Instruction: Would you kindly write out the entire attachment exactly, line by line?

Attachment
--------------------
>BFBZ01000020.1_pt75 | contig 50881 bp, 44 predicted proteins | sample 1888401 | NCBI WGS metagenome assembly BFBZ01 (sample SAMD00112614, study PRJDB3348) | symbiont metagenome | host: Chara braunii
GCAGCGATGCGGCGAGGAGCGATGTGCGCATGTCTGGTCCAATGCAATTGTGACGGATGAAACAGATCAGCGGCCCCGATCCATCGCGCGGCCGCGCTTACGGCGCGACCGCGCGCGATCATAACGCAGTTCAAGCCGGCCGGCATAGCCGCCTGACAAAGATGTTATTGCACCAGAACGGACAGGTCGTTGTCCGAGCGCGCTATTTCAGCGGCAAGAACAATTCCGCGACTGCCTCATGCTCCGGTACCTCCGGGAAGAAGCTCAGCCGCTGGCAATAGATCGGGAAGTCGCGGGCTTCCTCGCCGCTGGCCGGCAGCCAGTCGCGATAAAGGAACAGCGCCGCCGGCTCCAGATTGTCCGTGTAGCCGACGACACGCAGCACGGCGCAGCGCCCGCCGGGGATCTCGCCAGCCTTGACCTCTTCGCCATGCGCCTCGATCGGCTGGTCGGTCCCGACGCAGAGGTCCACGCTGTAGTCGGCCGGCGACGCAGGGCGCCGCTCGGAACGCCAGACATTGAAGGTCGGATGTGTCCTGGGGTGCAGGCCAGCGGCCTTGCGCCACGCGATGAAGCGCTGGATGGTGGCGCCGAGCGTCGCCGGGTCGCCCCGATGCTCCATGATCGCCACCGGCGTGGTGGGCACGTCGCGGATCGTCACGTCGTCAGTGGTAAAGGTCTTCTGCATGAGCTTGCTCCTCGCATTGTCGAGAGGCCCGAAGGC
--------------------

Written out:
>BFBZ01000020.1_pt75 | contig 50881 bp, 44 predicted proteins | sample 1888401 | NCBI WGS metagenome assembly BFBZ01 (sample SAMD00112614, study PRJDB3348) | symbiont metagenome | host: Chara braunii
GCAGCGATGCGGCGAGGAGCGATGTGCGCATGTCTGGTCCAATGCAATTGTGACGGATGAAACAGATCAGCGGCCCCGATCCATCGCGCGGCCGCGCTTACGGCGCGACCGCGCGCGATCATAACGCAGTTCAAGCCGGCCGGCATAGCCGCCTGACAAAGATGTTATTGCACCAGAACGGACAGGTCGTTGTCCGAGCGCGCTATTTCAGCGGCAAGAACAATTCCGCGACTGCCTCATGCTCCGGTACCTCCGGGAAGAAGCTCAGCCGCTGGCAATAGATCGGGAAGTCGCGGGCTTCCTCGCCGCTGGCCGGCAGCCAGTCGCGATAAAGGAACAGCGCCGCCGGCTCCAGATTGTCCGTGTAGCCGACGACACGCAGCACGGCGCAGCGCCCGCCGGGGATCTCGCCAGCCTTGACCTCTTCGCCATGCGCCTCGATCGGCTGGTCGGTCCCGACGCAGAGGTCCACGCTGTAGTCGGCCGGCGACGCAGGGCGCCGCTCGGAACGCCAGACATTGAAGGTCGGATGTGTCCTGGGGTGCAGGCCAGCGGCCTTGCGCCACGCGATGAAGCGCTGGATGGTGGCGCCGAGCGTCGCCGGGTCGCCCCGATGCTCCATGATCGCCACCGGCGTGGTGGGCACGTCGCGGATCGTCACGTCGTCAGTGGTAAAGGTCTTCTGCATGAGCTTGCTCCTCGCATTGTCGAGAGGCCCGAAGGC